Secondly, the more you get your name out there in front of your community, the more people will search for your business directly online, which can give you a rankings boost. Not only that, but when the websites of local magazines, newspapers, and schools link to or mention your business, Google sees that as proof you’re local and relevant to the communities you serve. Since Google is all about providing searchers with the most relevant search results, your website and your business name is more likely to surface in organic search results. That means you’ll have more eyes on your business without spending a dime on ads.

2. Build business-to-business relationships

What’s one of the first things you do when you need to find a professional to do a job in your home? You ask someone you know and trust. Your potential customers are no different. You may not have established a relationship with everyone in your service area, but there are professionals in other verticals (HVACR professionals, painters, septic pumpers, etc.) who have already established those relationships.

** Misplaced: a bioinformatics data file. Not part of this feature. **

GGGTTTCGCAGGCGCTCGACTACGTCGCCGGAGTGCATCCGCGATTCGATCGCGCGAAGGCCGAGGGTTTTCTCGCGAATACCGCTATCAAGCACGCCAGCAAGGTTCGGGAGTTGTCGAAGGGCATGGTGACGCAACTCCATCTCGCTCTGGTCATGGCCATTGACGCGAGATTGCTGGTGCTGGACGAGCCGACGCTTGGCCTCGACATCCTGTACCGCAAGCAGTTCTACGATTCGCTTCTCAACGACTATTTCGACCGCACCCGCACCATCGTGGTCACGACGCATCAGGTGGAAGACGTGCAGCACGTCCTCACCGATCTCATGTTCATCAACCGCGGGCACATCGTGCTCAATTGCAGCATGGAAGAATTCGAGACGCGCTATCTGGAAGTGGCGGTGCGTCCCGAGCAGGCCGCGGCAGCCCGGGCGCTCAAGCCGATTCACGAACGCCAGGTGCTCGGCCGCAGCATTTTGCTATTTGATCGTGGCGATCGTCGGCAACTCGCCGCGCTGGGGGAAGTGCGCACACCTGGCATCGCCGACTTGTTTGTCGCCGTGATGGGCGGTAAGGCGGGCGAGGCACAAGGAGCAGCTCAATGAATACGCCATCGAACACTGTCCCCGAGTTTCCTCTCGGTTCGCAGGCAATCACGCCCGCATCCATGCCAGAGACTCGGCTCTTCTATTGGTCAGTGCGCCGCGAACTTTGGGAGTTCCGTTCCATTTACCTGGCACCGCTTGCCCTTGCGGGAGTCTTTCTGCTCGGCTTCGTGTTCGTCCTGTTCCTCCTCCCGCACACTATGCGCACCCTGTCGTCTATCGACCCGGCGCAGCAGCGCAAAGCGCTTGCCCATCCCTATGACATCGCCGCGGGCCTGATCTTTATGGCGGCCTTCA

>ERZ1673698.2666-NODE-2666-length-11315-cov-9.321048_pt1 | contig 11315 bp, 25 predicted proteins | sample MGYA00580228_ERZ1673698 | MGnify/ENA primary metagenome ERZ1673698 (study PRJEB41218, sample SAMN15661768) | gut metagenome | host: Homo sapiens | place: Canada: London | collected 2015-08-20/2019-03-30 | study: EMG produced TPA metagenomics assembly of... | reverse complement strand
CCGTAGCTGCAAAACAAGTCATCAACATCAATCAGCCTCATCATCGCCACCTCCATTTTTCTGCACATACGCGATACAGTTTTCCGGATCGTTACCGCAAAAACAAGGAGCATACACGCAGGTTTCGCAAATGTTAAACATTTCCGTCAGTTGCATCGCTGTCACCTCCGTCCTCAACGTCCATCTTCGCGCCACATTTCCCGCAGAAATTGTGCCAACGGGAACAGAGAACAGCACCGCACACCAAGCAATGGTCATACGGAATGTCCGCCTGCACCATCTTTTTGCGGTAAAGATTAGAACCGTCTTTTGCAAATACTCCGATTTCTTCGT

By building trust, authority, and good relationships with the other professionals who are going into the homes of your potential customers, you’re putting others to work for you as your own personal advertisers. When your potential customers have a need for portable restroom rentals, they’ll ask the HVACR, painter, pumper or other contractor they already know and trust for a referral. Wouldn’t you like to be the one getting those referrals?

Let’s take it even further. Competition can be scary, but building relationships with your competition can be helpful as well. Not every PRO in your area prefers to do or is even capable of doing every type of job out there. But potential customers may not know that. If the first call a residential customer in need makes is to a PRO who prefers construction work, their problem will still need a solution when they hang up the phone. But if you’ve built referral relationships with the other companies in your area, you can help every customer who calls. You and your referral partner can pass customers on to each other when the job is out of your scope or specialty or when the schedule doesn’t allow for it. That means your customers always win, and you get business that you may have otherwise missed out on.